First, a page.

Entries tagged with apache rss

mod_wsgi and virtualenv for multiple django versions

I'm converting a mod_python environment to a mod_wsgi one. I was using the debian packages for both django-tagging and django itself. This has proved to be unacceptable both for upgrades and for keeping sites running. I don't want an apt-get dist-upgrade to break all my django sites (as it did yesterday).

One solution to this is to use virtualenv to keep separate python environments for each site, and then upgrade them individually as necessary. It wasn't clear how mod_python would work with virtualenv (I tried), so I moved to using mod_wsgi which is also reputed to be more efficient. To begin, install both virutalenv and mod_wsgi:

apt-get install python-virtualenv libapache2-mod-wsgi

Next, set up virtualenv. In the project directory (described previously), run:

virtualenv --no-site-packages --unzip-setuptools ENV

Next, grab django and whatever other packages you might want. I move these to a directory with the SVN revision after the package name.

cd ~/libs/ svn co http://code.djangoproject.com/svn/django/trunk/ django mv django django-10645 svn checkout http://django-tagging.googlecode.com/svn/trunk/ tagging mv tagging tagging-154

Symlink the packages in to the virtual environment.

cd ~/libs/django-10645 ln -s `pwd`/django /home/username/blog/ENV/lib/python2.5/site-packages/ cd ~/libs/tagging-154 ln -s `pwd`/tagging /home/username/blog/ENV/lib/python2.5/site-packages/

Create the wsgi config file. This goes in a separate directory from everything else so that the permissions that apache has to read and serve it don't affect anything else.

mkdir ~/blog/apache vi ~/blog/apache/blog.wsgi

The wsgi file should look like the following. Bolded are the parts which will be changed for each project.

ALLDIRS = ['/home/username/blog/ENV/lib/python2.5/site-packages/'] import os, sys, site prev_sys_path = list(sys.path) for directory in ALLDIRS: site.addsitedir(directory) new_sys_path = [] for item in list(sys.path): if item not in prev_sys_path: new_sys_path.append(item) sys.path.remove(item) sys.path[:0] = new_sys_path sys.path.append('/home/username/blog/projects/') os.environ['PYTHON_EGG_CACHE'] = '/home/username/.python-eggs' os.environ['DJANGO_SETTINGS_MODULE'] = 'blogsite.settings' import django.core.handlers.wsgi application = django.core.handlers.wsgi.WSGIHandler()

My version seems to differ slightly from other versions I've seen. In particular my "main site" app is in a subdirectory of projects, so I have appname.settings for the DJANGO_SETTINGS_MODULE. I'm not sure that my way has any advantage over any others, it's just the way it is.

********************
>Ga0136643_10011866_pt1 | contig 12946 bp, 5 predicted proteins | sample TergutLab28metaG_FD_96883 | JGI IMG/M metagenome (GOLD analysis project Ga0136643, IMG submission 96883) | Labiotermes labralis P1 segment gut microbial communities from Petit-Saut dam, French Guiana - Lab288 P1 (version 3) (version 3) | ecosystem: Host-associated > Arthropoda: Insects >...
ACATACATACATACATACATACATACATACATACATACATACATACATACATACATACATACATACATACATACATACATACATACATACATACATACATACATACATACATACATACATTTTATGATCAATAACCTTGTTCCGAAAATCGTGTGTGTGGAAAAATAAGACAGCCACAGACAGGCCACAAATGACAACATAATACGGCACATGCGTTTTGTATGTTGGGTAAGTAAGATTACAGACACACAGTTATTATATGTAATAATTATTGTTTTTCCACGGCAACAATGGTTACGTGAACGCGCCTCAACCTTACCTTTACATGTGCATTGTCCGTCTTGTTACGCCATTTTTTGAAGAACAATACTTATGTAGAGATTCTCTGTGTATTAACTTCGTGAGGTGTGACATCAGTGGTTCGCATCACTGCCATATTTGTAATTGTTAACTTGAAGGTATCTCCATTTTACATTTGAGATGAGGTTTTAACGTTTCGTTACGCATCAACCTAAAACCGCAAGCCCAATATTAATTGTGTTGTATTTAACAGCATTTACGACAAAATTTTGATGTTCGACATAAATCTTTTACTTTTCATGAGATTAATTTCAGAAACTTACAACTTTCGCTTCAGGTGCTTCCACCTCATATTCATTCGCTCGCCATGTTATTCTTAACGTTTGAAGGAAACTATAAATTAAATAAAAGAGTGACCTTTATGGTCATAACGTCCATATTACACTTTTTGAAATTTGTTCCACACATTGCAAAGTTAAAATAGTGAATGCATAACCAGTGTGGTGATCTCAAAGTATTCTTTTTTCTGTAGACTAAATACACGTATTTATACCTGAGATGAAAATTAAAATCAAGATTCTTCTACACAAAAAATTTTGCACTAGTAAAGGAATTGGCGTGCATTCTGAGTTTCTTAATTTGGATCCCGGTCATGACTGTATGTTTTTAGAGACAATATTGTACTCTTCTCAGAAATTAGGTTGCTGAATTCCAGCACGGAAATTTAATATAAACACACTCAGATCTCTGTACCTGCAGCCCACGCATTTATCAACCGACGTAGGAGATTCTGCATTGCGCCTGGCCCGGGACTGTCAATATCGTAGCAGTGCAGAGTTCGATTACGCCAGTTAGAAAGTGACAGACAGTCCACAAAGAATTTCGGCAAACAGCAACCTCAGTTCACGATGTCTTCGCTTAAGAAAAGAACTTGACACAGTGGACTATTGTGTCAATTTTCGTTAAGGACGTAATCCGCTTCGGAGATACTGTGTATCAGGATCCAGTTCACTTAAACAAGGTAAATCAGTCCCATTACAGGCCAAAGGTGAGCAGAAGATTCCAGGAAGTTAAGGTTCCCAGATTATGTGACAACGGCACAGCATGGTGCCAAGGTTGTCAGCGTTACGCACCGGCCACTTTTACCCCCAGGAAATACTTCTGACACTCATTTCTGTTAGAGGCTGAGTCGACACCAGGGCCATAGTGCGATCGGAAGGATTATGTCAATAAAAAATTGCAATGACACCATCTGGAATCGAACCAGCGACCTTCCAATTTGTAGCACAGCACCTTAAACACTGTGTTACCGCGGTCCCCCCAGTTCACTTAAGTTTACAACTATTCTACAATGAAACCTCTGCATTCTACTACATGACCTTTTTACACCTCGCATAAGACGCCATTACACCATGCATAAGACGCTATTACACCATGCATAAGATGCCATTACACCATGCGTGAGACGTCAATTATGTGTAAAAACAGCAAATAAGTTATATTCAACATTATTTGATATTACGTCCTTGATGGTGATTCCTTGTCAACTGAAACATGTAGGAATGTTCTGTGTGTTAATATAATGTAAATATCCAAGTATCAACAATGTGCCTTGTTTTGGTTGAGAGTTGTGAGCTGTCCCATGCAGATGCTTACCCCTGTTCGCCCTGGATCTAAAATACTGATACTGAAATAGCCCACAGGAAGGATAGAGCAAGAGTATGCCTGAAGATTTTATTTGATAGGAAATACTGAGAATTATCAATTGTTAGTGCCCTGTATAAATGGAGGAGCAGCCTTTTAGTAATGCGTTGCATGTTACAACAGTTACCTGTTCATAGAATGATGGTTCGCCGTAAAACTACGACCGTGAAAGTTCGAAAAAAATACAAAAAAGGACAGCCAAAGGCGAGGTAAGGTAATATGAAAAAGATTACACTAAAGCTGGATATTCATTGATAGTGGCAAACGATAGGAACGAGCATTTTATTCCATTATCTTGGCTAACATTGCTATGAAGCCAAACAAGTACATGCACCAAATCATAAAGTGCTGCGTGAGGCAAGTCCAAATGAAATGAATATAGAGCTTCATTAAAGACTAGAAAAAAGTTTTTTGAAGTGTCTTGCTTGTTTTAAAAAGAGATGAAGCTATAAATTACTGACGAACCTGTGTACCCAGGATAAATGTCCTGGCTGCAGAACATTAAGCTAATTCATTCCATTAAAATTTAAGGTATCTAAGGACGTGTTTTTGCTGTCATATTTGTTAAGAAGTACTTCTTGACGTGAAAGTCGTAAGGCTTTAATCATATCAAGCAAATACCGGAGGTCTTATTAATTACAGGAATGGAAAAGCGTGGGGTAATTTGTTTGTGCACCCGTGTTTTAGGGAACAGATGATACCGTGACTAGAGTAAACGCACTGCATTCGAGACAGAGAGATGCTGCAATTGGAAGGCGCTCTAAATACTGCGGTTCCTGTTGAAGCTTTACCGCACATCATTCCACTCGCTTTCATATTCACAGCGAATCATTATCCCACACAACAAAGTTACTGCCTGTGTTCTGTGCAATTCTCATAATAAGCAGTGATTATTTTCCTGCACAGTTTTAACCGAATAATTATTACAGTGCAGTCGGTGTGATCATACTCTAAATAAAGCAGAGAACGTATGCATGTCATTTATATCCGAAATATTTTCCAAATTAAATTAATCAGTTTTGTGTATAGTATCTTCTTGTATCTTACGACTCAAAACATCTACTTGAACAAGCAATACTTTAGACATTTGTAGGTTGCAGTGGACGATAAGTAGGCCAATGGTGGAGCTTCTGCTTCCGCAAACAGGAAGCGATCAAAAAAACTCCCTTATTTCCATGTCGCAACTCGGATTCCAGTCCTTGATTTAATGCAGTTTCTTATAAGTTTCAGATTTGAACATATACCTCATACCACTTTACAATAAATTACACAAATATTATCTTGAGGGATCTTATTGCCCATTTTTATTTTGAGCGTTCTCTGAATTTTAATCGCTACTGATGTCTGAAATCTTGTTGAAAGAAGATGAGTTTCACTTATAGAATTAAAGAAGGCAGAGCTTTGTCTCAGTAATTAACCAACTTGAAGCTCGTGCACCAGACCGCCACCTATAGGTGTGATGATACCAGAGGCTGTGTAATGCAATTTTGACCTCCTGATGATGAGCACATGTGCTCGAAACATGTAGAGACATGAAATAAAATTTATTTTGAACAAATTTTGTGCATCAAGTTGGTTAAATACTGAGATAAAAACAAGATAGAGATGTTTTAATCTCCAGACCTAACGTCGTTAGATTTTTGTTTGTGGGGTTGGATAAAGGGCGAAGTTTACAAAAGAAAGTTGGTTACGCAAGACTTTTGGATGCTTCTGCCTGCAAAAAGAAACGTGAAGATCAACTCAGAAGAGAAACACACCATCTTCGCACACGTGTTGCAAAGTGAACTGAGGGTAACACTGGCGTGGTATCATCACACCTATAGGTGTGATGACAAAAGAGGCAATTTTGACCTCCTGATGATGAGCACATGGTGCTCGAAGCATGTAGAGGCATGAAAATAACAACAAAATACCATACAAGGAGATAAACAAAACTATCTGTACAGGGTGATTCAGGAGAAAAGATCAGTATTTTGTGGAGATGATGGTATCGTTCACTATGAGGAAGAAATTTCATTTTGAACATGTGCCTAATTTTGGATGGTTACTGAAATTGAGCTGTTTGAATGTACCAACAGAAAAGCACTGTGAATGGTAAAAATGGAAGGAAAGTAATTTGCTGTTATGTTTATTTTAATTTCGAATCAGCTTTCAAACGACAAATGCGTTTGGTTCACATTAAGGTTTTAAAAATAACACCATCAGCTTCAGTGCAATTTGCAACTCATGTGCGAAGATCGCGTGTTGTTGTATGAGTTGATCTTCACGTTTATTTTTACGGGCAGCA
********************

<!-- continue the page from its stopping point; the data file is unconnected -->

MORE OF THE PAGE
Finally, set up the virtual host:

<VirtualHost XXX.XXX.XXX.XXX> ServerAdmin admin@example.com ServerName blog.example.com CustomLog /var/log/apache2/access.log combined Alias /adminmedia /home/username/blog/ENV/lib/python2.5/site-packages/django/contrib/admin/media Alias /media /home/username/blog/media <Directory /home/username/blog/apache/> Order deny,allow Allow from all </Directory> WSGIDaemonProcess blog.example.com user=www-data group=www-data threads=25 WSGIProcessGroup blog.example.com WSGIScriptAlias / /home/username/blog/apache/blog.wsgi </VirtualHost>

First, two aliases are set, one for the normal media (this is unchanged from a mod_python installation) and the other for the admin media. This should point to the virtualenv version of the admin media. Next, the Directory section allows apache access to the wsgi handler. And finally, wsgi is configured and pointed to the handler in the apache directory. Do a:

apache2ctl restart

And it's done!

apache2/mod_python configuration for django

The request for a working apache/mod_python configuration example comes up frequently on the django IRC channel. Usually a bad configuration is the underlying problem when admin media doesn't show up or when projects are not found on the python path. This is the model I use:

<VirtualHost xxx.xxx.xxx.xxx> ServerAdmin admin@example.com DocumentRoot /home/username/projectname/public_html/ ServerName example.com CustomLog /var/log/apache2/access.log combined Alias /adminmedia /usr/share/python-support/python-django/django/contrib/admin/media Alias /media /home/username/projectname/media <Location "/"> SetHandler python-program PythonHandler django.core.handlers.modpython PythonPath "['/home/username/projectname/projects/'] + sys.path" SetEnv DJANGO_SETTINGS_MODULE mysite.settings PythonDebug On </Location> <Location "/media"> SetHandler None </Location> <Location "/adminmedia"> SetHandler None </Location> </VirtualHost>

This is for a directory layout like this:

/home/username/projectname/ <- your project directory /home/username/projectname/media/ <- media /home/username/projectname/public_html/ <- empty, a harmless place to point apache /home/username/projectname/projects/ <- where all your projects live /home/username/projectname/projects/mysite/ <- your main project/app

Inside mysite/, you have settings.py. In settings.py, you've set MEDIA_ROOT = '/home/username/projectname/media/' and MEDIA_URL = '/media/' and ADMIN_MEDIA_PREFIX = '/adminmedia/'.

When django admin won’t start

You've just installed django and set up your first project. You can't get to the admin. Why?

You're using sqlite and didn't create a database file.

$ touch database.db

You're using sqlite and didn't specify the full path to your database file in settings.py.

DATABASE_NAME = '/home/user/projects/mysite/database.db'

You're using sqlite and you didn't give apache sufficient permissions to access the DB or the project directory.

$ cd /home/user/projects/mysite/ $ chgrp www-data . database.db $ chmod g+w . database.db

You forgot to enable admin in settings.py.

INSTALLED_APPS = ( ... 'django.contrib.admin', ... )

You forgot to syncdb after enabling admin.

$ ./manage.py syncdb